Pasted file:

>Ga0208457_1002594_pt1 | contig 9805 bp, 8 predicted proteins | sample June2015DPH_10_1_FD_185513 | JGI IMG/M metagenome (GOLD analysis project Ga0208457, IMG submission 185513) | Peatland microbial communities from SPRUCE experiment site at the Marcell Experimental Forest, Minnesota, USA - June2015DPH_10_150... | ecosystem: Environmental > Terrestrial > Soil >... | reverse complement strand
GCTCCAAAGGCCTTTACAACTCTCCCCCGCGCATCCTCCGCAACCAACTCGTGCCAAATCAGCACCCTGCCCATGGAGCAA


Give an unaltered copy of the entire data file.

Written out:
>Ga0208457_1002594_pt1 | contig 9805 bp, 8 predicted proteins | sample June2015DPH_10_1_FD_185513 | JGI IMG/M metagenome (GOLD analysis project Ga0208457, IMG submission 185513) | Peatland microbial communities from SPRUCE experiment site at the Marcell Experimental Forest, Minnesota, USA - June2015DPH_10_150... | ecosystem: Environmental > Terrestrial > Soil >... | reverse complement strand
GCTCCAAAGGCCTTTACAACTCTCCCCCGCGCATCCTCCGCAACCAACTCGTGCCAAATCAGCACCCTGCCCATGGAGCAA